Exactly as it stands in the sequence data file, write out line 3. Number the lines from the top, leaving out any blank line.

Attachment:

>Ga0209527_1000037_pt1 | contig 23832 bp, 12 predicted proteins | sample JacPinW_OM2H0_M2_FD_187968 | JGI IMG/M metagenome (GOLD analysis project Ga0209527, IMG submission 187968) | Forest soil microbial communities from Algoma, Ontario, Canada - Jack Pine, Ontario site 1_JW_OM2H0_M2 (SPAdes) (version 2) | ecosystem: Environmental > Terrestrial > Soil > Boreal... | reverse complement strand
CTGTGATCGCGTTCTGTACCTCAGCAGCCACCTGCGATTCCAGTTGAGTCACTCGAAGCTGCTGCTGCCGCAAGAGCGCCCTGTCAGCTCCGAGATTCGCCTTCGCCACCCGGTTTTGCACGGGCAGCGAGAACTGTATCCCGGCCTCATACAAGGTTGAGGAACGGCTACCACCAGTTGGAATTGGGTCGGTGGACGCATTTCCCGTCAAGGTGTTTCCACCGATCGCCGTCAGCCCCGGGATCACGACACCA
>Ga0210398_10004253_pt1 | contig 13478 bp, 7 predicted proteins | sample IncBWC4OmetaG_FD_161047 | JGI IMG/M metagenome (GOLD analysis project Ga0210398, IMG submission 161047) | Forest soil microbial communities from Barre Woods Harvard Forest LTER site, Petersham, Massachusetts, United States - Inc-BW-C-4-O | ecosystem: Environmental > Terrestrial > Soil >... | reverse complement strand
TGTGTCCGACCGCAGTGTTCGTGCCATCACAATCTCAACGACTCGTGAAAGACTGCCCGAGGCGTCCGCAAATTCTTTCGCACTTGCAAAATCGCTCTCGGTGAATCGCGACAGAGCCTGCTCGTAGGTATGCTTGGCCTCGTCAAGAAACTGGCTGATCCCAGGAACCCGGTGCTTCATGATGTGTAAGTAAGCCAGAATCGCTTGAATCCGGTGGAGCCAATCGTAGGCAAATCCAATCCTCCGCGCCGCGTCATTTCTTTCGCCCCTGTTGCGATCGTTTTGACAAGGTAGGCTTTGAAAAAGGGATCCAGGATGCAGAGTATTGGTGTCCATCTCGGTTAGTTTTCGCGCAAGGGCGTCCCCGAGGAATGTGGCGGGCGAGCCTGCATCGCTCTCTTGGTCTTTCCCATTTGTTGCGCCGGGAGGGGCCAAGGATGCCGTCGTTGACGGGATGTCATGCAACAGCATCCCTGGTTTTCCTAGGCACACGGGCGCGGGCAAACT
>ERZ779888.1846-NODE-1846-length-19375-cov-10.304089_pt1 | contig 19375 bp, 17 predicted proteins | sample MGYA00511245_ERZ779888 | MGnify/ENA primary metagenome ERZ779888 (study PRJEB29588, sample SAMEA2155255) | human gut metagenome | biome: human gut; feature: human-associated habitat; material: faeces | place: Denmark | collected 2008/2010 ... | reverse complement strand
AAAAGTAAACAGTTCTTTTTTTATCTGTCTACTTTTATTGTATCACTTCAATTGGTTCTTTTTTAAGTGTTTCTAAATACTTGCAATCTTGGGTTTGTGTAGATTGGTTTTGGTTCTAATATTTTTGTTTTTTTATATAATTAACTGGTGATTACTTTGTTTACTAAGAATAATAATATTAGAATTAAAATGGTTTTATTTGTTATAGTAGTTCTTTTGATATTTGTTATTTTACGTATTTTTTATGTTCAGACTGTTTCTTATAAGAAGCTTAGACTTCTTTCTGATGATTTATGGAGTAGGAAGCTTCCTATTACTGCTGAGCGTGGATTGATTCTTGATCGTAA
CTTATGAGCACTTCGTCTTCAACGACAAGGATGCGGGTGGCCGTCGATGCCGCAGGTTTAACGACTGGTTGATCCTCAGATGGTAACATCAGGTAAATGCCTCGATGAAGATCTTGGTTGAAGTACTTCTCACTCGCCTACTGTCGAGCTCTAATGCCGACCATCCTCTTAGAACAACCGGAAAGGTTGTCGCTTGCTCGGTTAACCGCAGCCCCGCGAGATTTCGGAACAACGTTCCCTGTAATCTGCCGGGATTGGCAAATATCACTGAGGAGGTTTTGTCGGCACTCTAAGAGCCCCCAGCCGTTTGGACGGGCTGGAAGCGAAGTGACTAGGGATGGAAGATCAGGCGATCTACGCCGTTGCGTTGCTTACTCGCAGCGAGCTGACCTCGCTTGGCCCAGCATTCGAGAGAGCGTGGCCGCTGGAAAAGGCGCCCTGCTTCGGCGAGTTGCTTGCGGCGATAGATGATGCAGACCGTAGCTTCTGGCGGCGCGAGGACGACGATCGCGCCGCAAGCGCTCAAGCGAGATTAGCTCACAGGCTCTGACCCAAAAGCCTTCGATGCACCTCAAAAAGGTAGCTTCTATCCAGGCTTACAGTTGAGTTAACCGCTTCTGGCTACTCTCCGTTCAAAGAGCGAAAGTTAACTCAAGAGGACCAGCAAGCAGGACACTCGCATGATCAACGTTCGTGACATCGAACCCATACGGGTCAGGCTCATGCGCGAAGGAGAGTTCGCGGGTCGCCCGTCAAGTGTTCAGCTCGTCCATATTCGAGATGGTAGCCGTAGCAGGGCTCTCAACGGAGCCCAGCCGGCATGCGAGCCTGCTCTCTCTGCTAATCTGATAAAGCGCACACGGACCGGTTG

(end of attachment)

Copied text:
>Ga0210398_10004253_pt1 | contig 13478 bp, 7 predicted proteins | sample IncBWC4OmetaG_FD_161047 | JGI IMG/M metagenome (GOLD analysis project Ga0210398, IMG submission 161047) | Forest soil microbial communities from Barre Woods Harvard Forest LTER site, Petersham, Massachusetts, United States - Inc-BW-C-4-O | ecosystem: Environmental > Terrestrial > Soil >... | reverse complement strand